According to an article in the Financial Times, “Takeda has been ordered to pay $6bn in punitive damages for hiding a possible link between a best-selling diabetes drug and bladder cancer in one of the biggest corporate fines by a US jury. Eli Lilly, which marketed the drug in the US until 2006, was ordered to pay $3bn” (read the whole story here).
Although Takeda has vowed to appeal the decision, I have updated my “Pharma Criminal & Civil Settlement Planetary System” diagram to put this decision in context of other fines and jury awards against the drug industry made in the past couple of years.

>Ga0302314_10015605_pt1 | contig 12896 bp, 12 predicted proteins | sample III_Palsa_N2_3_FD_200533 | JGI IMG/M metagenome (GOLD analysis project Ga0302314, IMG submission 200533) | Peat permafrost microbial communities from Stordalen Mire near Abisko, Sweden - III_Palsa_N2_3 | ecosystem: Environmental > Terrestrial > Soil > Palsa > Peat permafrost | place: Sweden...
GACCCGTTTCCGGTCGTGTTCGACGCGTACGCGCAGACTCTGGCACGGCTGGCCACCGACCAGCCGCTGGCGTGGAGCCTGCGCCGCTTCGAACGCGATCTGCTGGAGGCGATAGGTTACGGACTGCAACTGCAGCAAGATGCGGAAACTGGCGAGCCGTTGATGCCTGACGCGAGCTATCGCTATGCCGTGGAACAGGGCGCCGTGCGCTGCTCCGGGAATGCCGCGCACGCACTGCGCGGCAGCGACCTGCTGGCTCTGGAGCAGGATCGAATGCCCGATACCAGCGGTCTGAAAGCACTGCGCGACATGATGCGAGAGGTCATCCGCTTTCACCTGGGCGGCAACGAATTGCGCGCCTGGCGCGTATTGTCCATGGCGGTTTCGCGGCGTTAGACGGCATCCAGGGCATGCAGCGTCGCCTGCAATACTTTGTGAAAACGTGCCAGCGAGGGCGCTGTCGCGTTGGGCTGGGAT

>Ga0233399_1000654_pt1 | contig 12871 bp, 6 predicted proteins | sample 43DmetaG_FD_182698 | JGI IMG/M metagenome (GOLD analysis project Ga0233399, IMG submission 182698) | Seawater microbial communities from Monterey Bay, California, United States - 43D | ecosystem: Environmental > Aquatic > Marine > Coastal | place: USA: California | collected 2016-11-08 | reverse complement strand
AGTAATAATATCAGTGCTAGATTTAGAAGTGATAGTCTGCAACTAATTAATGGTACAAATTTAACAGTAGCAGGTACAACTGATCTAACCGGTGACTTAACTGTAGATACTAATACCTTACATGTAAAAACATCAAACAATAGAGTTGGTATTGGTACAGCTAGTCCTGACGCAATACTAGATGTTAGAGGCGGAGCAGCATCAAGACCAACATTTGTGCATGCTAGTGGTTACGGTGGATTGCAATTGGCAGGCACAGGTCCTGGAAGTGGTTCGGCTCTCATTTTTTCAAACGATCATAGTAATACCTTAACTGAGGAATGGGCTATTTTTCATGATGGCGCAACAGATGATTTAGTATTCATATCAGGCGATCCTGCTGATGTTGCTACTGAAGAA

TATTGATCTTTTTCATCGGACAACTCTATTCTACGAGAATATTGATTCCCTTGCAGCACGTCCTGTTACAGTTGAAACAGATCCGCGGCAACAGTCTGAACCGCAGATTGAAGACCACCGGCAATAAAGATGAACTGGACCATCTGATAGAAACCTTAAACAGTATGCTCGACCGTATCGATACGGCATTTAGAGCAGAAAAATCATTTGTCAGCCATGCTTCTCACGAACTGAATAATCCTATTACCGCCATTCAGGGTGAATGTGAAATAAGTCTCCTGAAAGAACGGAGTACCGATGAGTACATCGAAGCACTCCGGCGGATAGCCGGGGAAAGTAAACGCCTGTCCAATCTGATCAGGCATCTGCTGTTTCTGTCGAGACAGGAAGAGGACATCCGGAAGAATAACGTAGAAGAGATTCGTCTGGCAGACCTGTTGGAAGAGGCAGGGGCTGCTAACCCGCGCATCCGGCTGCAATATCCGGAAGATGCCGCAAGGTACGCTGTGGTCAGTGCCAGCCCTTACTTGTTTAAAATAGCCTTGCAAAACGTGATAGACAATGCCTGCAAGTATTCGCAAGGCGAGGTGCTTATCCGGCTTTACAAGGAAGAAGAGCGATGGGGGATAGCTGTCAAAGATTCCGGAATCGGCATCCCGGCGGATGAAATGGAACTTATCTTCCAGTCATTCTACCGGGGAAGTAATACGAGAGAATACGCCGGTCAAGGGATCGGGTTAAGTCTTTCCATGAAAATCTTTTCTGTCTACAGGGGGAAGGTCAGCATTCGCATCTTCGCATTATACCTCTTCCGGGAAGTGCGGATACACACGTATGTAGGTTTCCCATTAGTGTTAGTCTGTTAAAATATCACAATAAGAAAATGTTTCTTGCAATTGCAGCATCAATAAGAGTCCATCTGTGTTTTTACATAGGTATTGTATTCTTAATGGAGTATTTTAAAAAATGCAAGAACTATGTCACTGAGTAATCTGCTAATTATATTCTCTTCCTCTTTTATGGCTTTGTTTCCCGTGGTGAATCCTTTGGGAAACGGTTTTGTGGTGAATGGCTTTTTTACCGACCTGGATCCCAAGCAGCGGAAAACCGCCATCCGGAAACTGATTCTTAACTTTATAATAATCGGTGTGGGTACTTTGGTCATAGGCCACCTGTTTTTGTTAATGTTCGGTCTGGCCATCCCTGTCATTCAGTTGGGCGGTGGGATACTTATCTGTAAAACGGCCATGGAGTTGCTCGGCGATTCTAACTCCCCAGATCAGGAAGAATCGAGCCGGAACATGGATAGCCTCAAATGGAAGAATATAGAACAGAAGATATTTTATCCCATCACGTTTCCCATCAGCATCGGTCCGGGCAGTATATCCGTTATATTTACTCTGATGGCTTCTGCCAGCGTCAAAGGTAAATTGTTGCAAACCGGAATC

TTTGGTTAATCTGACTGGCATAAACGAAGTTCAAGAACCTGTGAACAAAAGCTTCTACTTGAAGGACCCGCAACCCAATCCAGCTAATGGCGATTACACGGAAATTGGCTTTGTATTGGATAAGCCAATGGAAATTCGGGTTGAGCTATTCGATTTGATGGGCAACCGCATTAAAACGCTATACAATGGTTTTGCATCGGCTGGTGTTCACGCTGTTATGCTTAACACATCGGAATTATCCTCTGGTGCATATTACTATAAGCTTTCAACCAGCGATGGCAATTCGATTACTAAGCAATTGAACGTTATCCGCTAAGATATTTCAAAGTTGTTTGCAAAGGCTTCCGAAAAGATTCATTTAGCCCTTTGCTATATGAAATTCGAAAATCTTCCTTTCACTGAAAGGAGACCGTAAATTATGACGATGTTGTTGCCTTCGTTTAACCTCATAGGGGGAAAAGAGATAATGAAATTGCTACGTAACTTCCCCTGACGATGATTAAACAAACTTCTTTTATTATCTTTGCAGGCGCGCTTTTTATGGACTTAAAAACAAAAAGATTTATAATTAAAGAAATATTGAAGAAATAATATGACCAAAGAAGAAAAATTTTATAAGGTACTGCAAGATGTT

Takeda said it believes the evidence did not support a finding that Actos caused the plaintiff’s bladder cancer and remained confident in the benefits of Actos as a treatment for type 2 diabetes.
It’s interesting that the FT article mentioned how a “near-blanket ban” on sales of GSK’s top-selling Avandia diabetes drug in 2010 “opened the way for Takeda’s success with Actos,” which is exactly what I highlighted back in July, 2010 (see “Actos Launches DTC Attack on Avandia“).